"Whose side are you on?" looks to be a key question in the race for Lombard village president.
Two opposing factions have emerged among the six trustees on the village board since the death of longtime Village President William J. "Bill" Mueller, and questions have been raised about the allegiance of at least one candidate running for the village's top post.
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The April 9 election pits Trustee Keith Giagnorio against former York Township Trustee Moon Khan and former DuPage County Treasurer John Lotus Novak.
Giagnorio has voted with trustees Greg Gron and Bill Ware, forming one of the camps that developed after Mueller's death, but he says he could unite the board as president.
Khan and Novak say they are independent and would not necessarily side with Giagnorio's group or the other, which includes trustees Peter Breen, Laura Fitzpatrick and Zachary Wilson.
In an endorsement interview with the Daily Herald, Khan said he questions Novak's independence. Khan cited one page of Novak's nominating petitions circulated by Fitzpatrick's husband, Kevin Fitzpatrick, and suggested it means Novak is supported by that group.
"I just want it known," said Khan, 57. "I have to make sure to show who is really independent, and I'm the guy who does not belong to any group."
Novak confirmed that Kevin Fitzpatrick, a Republican precinct committeeman, was one of several people who circulated petitions to help him gain the signatures necessary to be placed on the ballot, but vehemently denied a direct association with either group.
Fitzpatrick said Novak is "the brightest guy in the race," and also confirmed he collected one page of signatures.
"They're precinct committeemen; they're going to support somebody. They're not going to stand on the side," Novak, 71, said about Fitzpatrick and others who gathered signatures for him. "And I'm not going to say 'I don't want your support.'"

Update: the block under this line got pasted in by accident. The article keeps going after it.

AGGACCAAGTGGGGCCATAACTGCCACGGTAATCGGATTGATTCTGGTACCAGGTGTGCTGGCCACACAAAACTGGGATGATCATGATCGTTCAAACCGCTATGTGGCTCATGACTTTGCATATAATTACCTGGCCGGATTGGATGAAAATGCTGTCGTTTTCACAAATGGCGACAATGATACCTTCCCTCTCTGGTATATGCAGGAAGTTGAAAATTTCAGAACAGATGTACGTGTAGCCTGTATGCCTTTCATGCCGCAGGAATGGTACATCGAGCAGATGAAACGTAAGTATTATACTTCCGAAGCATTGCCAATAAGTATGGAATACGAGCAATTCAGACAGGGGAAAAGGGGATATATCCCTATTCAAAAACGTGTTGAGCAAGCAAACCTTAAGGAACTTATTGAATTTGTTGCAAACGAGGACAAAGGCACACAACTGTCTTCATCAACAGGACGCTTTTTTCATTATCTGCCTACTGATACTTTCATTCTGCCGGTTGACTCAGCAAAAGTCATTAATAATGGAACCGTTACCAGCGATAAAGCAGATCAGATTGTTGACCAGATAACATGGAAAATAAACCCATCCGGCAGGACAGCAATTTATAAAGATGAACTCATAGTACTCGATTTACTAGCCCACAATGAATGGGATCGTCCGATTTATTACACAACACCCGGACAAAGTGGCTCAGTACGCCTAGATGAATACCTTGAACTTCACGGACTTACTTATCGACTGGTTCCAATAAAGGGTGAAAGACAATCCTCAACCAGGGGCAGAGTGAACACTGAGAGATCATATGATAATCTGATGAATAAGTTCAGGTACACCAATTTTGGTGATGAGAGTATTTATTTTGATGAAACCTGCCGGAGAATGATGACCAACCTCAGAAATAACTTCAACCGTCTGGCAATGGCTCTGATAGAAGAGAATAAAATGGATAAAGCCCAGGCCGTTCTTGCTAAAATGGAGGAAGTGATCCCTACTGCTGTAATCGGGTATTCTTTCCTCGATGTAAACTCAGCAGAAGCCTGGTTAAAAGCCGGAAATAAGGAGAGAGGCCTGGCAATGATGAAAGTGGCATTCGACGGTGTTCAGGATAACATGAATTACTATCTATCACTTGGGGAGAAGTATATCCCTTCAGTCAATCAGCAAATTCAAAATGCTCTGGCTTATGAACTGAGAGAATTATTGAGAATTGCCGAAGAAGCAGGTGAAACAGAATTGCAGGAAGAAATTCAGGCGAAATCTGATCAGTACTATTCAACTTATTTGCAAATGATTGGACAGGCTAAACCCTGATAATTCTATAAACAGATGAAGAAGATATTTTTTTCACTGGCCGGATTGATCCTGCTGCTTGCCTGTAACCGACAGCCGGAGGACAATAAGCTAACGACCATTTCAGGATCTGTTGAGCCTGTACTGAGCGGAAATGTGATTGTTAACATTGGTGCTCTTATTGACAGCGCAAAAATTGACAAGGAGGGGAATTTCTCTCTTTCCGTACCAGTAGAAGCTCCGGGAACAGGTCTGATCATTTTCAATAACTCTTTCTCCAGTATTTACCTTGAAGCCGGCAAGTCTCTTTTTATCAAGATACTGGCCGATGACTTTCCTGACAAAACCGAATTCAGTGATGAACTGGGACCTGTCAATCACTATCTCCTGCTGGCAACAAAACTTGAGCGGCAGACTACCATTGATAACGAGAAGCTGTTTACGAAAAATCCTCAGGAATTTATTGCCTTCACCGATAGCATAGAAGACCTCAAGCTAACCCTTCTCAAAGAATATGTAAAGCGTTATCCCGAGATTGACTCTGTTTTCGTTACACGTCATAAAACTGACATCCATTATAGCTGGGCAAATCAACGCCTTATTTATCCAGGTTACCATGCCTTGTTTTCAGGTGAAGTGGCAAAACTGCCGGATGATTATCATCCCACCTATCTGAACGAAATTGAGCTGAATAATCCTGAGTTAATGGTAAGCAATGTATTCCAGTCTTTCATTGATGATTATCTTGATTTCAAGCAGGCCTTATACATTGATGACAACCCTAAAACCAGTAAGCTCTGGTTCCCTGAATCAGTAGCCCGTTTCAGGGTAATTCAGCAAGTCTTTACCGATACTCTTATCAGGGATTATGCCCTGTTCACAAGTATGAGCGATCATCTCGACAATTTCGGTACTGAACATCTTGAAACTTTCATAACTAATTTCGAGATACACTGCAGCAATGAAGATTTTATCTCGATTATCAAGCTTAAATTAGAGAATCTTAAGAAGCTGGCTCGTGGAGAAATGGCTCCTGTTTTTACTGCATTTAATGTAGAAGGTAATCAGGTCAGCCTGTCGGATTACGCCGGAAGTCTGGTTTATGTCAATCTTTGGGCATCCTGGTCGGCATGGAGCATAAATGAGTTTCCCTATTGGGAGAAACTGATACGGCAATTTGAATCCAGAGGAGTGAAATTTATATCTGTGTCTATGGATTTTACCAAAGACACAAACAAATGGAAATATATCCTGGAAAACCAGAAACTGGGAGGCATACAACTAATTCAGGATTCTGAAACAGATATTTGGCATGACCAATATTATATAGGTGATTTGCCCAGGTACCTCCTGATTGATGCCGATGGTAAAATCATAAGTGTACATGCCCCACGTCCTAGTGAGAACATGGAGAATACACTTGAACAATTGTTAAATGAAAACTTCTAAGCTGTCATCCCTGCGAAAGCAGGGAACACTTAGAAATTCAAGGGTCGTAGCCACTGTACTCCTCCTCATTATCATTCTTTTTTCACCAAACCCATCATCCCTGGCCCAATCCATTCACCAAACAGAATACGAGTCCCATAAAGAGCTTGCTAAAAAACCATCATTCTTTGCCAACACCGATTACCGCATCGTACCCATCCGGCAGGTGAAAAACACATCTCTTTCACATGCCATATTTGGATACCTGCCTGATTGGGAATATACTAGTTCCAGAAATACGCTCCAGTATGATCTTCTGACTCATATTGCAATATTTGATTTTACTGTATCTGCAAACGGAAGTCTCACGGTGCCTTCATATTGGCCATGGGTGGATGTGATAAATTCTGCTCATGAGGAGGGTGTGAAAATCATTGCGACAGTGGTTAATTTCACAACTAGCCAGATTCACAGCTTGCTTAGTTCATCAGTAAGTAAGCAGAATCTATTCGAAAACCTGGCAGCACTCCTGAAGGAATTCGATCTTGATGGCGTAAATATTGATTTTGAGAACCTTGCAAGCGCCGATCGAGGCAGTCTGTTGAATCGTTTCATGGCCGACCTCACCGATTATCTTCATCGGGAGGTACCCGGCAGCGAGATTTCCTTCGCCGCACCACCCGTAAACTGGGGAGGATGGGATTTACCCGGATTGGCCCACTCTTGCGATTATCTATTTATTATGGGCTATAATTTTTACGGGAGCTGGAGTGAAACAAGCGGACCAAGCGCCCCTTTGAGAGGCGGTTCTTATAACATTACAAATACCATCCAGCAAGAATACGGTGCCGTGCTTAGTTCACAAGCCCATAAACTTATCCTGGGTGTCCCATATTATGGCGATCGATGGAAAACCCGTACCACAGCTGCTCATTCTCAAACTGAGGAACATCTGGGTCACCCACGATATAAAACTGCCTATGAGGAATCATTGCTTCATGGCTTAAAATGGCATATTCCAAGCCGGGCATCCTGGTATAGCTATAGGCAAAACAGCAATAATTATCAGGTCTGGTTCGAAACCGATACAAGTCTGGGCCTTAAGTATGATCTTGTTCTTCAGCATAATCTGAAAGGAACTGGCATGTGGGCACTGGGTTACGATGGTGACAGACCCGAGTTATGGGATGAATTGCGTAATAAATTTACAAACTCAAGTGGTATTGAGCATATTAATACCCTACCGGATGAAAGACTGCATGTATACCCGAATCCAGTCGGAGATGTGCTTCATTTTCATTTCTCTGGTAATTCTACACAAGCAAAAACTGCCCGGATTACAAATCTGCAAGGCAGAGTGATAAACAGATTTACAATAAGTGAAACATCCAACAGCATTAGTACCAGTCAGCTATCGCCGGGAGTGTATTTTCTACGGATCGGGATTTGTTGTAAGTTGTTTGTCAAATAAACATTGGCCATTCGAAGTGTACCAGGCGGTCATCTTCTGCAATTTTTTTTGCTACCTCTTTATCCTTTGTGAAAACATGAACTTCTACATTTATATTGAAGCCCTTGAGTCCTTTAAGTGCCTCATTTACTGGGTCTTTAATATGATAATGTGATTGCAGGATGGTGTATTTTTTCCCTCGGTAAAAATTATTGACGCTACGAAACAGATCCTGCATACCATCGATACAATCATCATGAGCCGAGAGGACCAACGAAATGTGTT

Novak said receiving Kevin Fitzpatrick's help with one page of signatures does not mean he sides with the faction including Fitzpatrick's wife.
"You have asked me if I am in the other camp and I have told you no," Novak told Khan during the endorsement interview. "I am telling you I am not."
While Khan and Novak debate their independence, Giagnorio, 51, says he can unite a board divided over who should lead, how each year's budget should be analyzed and how to settle on temporary leadership in the future.
"There was a lack of leadership and there was a division that ended up developing ... There were some disagreements, put it that way," Giagnorio said. "But I believe I'd be able to overcome those."
Giagnorio said he's the best candidate for the job because he saw how Mueller worked and he knows what it takes to lead the Lilac Village.
"With my business, I literally see Lombardians interact with Lombardians every single day," said the owner of Giagnorio's Pizza, which has been in Lombard for 19 years. "I feel I have the pulse of what's going on in the town."
Novak, who served three decades as DuPage County Treasurer, said he's best to lead because he's an independent mind who has the time and energy the position demands.
Khan, who is president of the Asian-American Caucus of DuPage, said he would bring diversity to Lombard's all-white village board. He also said he's running to give back to the community that has afforded his family many opportunities and to stop the "obscene fighting" going on among village board factions.
The candidates are vying for a 4-year term in the April 9 election. They will be limited to serving three consecutive terms at village president after voters approved term limits by a 4-1 ratio in the November general election.